Our previous take on time series benchmarks (see https://altinity.com/blog/clickhouse-for-time-series) attracted a lot of interest so we decided to dig into more details. We conducted 3 different ClickHouse scalability tests using the same TSBS dataset and benchmarking infrastructure. In this article we present results that happen to be quite interesting.
Introduction and test setup
For time series benchmarks we added ClickHouse to TSBS — a collection of tools and programs that are used to generate data and run write and read performance tests on different databases. The particular test we were using generates test data for CPU usage, 10 metrics per time point. In total, it generates 100M rows from 4000 devices (hosts). Then we repeatadly run 15 sample queries in several paraller workers and measure average query time. See more details in our previous article on this topic, where we tested ClickHouse against TimescaleDB and InfluxDB.
ClickHouse scales easily. It can be scaled not just by adding extra replicas — but also by adding extra shards in order to process queries in a distributed way. That makes it usable for very heavy workloads. For the scalability experiment we set up a simple 3-nodes cluster at Amazon r5.2xlarge instances. Next, we distributed ‘cpu’ table containing metrics using a hash function of primary key columns tags_id and created_at. This gives even distribution and allows us to benefit from join locality at ‘lastpoint’ query. We have not tested ingest performance on the cluster. For ClickHouse, it is linear to a number of nodes if proper ingestion setup is used. Instead we have just re-distributed data loaded during previous single node benchmark. The redistribution took about a minute, and at the end every node stored ? of original data, approximately 34 million rows per node.
Test queries and test methodology is the same: 1000 query executions of every query type run in parallel in several threads. We tested three different setups.
- For the first one all queries were run at single ClickHouse server by 8 workers as in original TSBS benchmark, and that was ClickHouse job to distribute query workload to other cluster nodes.
- For the second one, we split the same workload to 3 ClickHouse servers externally, running 3 query workers against every ClickHouse node. Since 8 can not be easily devided to 3, we had to add a 9th worker to make an even distribution on every node. That makes slightly higher load on system overall.
- And last but not least we tested how our 3-node cluster sustains x3 load: 8 workers per server.
As a reference point we used results from the prevoious single-node benchmark.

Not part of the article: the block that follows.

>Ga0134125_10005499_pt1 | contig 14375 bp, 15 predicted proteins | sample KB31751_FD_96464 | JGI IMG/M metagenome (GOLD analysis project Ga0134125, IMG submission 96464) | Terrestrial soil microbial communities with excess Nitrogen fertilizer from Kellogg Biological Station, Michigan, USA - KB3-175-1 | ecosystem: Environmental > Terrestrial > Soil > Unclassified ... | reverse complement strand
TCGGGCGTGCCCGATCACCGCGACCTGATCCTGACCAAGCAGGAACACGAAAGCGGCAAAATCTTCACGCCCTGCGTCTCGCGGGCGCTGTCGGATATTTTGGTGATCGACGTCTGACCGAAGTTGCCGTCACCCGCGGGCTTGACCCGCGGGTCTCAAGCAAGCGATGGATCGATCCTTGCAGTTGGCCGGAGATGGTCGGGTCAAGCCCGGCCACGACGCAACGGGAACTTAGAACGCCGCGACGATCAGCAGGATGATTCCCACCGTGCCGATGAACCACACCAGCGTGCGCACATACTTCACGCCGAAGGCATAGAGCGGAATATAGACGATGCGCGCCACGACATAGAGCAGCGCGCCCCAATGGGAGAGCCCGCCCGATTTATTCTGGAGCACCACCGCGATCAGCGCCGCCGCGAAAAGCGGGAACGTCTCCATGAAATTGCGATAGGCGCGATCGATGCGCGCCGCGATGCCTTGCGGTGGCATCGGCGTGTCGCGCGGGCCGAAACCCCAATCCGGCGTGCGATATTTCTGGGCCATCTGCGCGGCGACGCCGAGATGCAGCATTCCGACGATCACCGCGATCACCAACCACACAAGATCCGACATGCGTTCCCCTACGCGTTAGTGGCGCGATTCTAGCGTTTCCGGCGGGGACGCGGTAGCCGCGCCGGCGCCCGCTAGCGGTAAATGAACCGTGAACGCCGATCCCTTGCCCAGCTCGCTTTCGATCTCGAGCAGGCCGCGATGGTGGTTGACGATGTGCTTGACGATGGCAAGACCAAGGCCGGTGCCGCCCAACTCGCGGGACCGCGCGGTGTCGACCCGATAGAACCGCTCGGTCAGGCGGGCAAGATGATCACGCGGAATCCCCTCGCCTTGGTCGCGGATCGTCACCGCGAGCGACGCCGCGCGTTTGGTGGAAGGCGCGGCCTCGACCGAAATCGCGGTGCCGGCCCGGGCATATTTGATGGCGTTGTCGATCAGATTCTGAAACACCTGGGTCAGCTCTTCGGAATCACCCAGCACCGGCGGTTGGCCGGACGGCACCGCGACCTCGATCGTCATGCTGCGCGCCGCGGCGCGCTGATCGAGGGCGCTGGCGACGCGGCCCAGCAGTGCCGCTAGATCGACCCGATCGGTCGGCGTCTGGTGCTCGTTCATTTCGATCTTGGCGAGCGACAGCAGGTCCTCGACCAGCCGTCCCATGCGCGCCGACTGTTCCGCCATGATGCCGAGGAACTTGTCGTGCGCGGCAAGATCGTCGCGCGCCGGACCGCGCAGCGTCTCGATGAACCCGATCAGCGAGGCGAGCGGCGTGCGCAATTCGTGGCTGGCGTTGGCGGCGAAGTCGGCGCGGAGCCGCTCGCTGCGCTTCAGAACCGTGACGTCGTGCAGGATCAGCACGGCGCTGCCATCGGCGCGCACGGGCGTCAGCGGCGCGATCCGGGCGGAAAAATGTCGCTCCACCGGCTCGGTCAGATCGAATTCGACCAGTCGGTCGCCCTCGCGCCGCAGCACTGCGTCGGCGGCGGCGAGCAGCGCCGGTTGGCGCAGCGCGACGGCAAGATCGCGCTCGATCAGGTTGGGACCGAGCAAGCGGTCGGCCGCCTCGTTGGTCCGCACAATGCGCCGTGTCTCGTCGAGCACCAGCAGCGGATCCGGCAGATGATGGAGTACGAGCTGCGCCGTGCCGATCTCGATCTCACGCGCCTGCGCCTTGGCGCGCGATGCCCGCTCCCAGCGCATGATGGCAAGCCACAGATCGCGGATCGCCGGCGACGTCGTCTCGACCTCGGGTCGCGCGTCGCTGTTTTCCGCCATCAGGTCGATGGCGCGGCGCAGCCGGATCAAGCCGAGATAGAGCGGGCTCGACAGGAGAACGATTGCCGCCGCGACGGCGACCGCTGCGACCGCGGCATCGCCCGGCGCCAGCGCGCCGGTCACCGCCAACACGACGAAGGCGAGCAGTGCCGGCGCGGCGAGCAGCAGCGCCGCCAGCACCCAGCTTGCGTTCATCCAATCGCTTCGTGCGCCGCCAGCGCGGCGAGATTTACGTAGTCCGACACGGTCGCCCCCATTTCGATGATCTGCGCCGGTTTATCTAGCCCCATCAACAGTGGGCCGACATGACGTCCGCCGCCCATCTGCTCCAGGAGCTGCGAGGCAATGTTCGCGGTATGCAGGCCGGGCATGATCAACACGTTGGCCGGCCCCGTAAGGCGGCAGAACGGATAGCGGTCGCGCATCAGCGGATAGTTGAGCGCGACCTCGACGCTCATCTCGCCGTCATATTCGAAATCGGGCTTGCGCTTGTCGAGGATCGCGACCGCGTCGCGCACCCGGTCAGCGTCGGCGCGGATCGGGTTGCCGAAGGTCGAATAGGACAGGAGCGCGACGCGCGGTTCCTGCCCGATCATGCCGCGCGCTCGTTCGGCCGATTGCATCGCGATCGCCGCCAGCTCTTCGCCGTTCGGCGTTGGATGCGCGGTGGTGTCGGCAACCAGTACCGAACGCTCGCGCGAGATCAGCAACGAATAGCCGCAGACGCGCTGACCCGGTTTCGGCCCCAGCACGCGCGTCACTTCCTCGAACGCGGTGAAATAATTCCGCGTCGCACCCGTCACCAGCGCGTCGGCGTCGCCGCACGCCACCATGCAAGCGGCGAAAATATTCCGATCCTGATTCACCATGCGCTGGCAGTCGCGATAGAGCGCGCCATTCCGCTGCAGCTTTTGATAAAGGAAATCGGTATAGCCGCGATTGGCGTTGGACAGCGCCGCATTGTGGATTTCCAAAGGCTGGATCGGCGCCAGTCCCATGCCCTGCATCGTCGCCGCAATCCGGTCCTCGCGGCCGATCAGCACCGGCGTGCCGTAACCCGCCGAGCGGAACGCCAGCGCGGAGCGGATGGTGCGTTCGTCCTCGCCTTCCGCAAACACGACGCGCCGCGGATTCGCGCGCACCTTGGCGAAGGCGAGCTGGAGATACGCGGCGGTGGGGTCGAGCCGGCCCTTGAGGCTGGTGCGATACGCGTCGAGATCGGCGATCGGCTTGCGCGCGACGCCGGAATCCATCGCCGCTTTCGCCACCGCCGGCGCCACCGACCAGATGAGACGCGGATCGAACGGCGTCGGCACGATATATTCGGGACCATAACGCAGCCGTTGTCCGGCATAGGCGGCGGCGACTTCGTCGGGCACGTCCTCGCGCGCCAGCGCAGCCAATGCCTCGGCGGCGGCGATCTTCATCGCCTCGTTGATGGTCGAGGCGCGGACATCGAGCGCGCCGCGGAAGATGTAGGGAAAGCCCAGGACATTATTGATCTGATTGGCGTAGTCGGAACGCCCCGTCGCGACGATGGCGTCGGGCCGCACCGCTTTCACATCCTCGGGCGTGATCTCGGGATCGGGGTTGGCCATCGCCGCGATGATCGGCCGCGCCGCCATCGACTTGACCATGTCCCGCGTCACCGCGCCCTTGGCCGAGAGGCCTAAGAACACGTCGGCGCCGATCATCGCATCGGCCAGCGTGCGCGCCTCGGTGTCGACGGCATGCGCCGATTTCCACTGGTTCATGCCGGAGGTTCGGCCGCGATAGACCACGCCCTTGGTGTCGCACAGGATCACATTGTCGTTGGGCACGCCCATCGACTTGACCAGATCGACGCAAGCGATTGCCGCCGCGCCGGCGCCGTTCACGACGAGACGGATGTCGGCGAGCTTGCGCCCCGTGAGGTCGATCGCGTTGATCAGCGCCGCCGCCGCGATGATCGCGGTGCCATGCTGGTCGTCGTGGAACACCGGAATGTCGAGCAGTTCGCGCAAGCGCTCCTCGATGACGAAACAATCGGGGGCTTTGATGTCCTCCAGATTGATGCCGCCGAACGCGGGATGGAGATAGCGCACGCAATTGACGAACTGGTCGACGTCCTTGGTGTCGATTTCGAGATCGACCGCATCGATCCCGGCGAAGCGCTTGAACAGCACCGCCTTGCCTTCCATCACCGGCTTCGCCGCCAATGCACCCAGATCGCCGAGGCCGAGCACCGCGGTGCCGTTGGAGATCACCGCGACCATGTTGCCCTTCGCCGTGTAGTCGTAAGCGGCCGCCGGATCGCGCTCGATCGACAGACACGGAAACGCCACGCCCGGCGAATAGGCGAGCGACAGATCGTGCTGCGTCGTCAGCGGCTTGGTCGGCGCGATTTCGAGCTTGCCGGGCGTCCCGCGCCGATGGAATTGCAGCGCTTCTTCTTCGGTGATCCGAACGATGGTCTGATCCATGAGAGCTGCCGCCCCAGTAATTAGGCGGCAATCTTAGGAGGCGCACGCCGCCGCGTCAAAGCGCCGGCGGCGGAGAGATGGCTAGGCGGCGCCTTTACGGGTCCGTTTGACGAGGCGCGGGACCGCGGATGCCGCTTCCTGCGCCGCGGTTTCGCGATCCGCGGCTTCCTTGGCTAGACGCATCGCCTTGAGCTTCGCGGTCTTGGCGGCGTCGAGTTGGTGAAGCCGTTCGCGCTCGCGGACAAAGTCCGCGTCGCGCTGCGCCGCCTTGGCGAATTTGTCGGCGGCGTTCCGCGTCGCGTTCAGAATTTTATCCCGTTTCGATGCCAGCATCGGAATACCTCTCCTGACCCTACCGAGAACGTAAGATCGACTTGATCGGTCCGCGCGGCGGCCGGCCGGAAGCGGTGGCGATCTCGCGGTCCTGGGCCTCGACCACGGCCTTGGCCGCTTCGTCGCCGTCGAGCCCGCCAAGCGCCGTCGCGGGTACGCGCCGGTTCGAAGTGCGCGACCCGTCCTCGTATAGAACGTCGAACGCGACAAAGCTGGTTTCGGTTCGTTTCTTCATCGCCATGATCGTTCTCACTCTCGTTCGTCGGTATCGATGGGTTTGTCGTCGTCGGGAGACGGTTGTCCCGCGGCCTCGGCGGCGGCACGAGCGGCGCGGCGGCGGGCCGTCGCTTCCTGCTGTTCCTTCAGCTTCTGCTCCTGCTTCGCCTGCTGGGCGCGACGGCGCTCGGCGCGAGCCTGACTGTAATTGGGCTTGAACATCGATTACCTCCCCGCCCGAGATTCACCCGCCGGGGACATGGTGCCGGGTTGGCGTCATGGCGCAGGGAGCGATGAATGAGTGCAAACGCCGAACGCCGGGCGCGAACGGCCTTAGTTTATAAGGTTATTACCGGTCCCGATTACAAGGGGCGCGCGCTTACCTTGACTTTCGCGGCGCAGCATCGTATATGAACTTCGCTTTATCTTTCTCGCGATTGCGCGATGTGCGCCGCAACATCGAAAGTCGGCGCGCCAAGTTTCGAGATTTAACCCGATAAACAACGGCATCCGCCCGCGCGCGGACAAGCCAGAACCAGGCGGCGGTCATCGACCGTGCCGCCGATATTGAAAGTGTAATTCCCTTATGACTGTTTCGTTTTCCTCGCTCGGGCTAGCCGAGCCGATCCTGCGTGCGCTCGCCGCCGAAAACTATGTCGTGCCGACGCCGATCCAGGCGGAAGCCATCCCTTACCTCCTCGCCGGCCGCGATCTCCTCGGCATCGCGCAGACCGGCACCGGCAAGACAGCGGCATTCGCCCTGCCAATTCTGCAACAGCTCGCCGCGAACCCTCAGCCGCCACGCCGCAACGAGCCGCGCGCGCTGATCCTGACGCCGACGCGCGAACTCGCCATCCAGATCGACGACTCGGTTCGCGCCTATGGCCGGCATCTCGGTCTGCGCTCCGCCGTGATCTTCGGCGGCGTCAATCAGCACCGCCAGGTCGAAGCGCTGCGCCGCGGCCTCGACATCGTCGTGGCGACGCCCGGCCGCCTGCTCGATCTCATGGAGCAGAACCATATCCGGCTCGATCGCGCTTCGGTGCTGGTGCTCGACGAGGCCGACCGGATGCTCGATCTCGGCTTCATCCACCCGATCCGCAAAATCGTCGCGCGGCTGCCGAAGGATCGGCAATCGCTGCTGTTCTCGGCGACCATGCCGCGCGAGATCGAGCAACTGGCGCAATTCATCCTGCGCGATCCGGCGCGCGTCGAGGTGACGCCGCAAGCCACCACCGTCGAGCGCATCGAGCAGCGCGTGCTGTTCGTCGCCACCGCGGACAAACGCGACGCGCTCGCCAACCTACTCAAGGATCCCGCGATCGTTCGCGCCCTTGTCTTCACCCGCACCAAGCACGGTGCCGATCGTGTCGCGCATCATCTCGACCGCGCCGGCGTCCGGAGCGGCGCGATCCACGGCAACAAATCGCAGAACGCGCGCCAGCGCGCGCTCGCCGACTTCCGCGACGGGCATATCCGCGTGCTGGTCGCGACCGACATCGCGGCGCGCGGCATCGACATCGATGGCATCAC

Charts below show average execution time per query type. Results are split into two categories, as before: ‘light’ queries with millisecond response time, and ‘heavy’ queries that take few seconds to complete. Tests #1 and #2 are grouped together, while x3 load test is discussed separately.
Results are quite interesting. First of all, ClickHouse demonstrated that it scales for time series, and query time can be improved in most cases by adding extra nodes. The actual improvement is different between ‘light’ and ‘heavy’ query groups, and it holds pretty much the same inside the group.
For the ‘light’ queries there is a substantial difference if queries are executed against a single server or multiple servers. Fastest queries do not benefit from cluster at all, until queries are distributed. It perfectly makes sense: such queries mostly rely on in-memory structures and CPU, thus reducing the load to the server makes the difference.
Contrary, ‘heavy’ queries benefit from the cluster, regardless of the entry point, with an exception of CPU intensive ‘high-cpu-all’ query. The most of the job is performed in a distributed part of the query, there are I/O intensive data scans, and reduced data size per server helps a lot.
Slight degradation of multi-entry vs. single-entry is explained by adding 9th worker: the load is 12.5% higher, and it is perfectly reflected in results.
Tripled load test
This is even more interesting! We increased the load and hardware three times, and we’ve got significant improvement on some queries, while others are pretty much the same. The increase comes from the fact that every server stores only ? of the data, and even at triple load it pays off significantly. Note, that though we run 8 workers per node, as in single node scenario, the load to every node in the cluster has increased by x3, because every query from total 24 workers is distributed to all nodes. This is why performance is slightly worse on heavy queries, that are executed in a distributed way.
ClickHouse is not only fast for typical time series workload, standing very well against popular TimescaleDB and InfluxDB, and significantly outperforming them on computationally or I/O intensive queries. It also scales easily if system performance is not sufficient or data size does not fit a single server. It also scales very well when query workload is increased. That makes it a preferable solution for the time series systems with huge amounts of data or strong scalability requirements.
In the next article on this topic, we are going to benchmark and discuss different schema types that can be used in ClickHouse in order to store time series data. Stay tuned.